Transpiration Formal Lab Report
By Jessica Tran
When water is transported from the roots to the mesophyll cells in the leaves, it is evaporates out the stomates, called transpiration, to create a lower osmotic potential. Osmotic potential is the part of the water potential of a tissue that results from the presence of solute particles. Even though the stomates open to release water, it also brings in carbon dioxide to produce sugar and oxygen through a process of photosynthesis. The water absorbed by the roots is moved by osmosis, root pressure, adhesion, and cohesion from high to low areas of water potential. From the roots, water is transported with osmosis with a pressure pulling the water and minerals up towards the leaves. It is the transpirational pull moving it up with the help of cohesion and adhesion. Transpiration decreases the water potential causing water to move in and pull upward into the leaves and other areas of low water potential. Loss of water through transpiration can be facilitated by the opening and closing of the stomata depending on environmental condition. The rate of transpiration depends on several environmental factors such as light, humidity, temperature, and air movement, while the rate of evaporation depends on the water potential gradient, which is contributed by gravity, pressure, and solute concentration. The purpose of this experiment is to measure pressure changes on the different types of environmental factors that affect the rate of transpiration. Hypothesis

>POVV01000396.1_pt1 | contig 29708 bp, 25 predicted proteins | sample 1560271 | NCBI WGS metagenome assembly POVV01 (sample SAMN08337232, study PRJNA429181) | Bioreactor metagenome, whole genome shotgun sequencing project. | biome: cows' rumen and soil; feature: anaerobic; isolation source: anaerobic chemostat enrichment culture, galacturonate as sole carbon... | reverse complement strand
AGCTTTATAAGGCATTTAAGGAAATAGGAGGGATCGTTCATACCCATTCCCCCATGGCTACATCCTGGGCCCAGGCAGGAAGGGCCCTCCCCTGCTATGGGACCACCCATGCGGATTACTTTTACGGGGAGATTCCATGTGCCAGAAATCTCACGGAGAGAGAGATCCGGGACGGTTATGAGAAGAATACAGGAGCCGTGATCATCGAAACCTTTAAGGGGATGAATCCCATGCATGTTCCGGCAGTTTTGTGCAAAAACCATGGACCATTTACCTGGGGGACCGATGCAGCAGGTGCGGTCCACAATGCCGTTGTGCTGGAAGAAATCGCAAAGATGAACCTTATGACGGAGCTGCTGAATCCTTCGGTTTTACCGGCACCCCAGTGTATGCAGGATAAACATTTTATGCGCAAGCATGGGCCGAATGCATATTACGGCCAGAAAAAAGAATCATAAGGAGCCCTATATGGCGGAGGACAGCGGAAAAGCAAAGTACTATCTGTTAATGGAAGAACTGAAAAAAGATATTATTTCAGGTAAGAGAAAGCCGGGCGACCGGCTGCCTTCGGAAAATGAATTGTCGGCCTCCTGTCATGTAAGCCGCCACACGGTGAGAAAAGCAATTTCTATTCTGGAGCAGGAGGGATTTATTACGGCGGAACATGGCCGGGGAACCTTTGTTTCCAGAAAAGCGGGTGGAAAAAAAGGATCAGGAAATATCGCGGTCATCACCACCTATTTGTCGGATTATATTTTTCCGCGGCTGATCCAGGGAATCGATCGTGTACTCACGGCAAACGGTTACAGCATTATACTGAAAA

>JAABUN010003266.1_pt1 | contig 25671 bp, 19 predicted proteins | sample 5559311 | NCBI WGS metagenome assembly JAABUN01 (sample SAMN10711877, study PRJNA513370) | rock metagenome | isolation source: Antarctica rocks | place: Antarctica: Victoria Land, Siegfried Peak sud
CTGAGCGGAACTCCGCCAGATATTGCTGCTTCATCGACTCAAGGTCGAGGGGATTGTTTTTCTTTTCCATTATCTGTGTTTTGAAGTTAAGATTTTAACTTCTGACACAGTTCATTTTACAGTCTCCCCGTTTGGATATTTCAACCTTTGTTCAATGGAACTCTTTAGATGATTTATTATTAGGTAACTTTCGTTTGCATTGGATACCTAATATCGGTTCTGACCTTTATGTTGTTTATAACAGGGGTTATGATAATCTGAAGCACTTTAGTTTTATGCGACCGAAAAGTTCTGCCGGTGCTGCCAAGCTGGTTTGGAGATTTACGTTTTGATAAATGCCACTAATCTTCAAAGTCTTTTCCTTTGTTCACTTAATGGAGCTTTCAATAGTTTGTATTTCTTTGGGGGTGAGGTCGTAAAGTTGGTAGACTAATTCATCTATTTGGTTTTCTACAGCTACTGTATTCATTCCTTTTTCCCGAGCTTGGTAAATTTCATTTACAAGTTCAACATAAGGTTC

If the temperature of an environment increases, then the rate of transpiration in plants will increase and will reduce the surface area of leaves.
This lab requires a LabQuest, Vernier Gas Pressure Sensor, utility clamps, ring stand, a leaf with its stem, plastic tubing clamps, a pipette, a refrigerator, 300 milliliter beaker, plastic syringe, water, and graphing paper. Procedures
First, connect the utility clamp on the ring stand...
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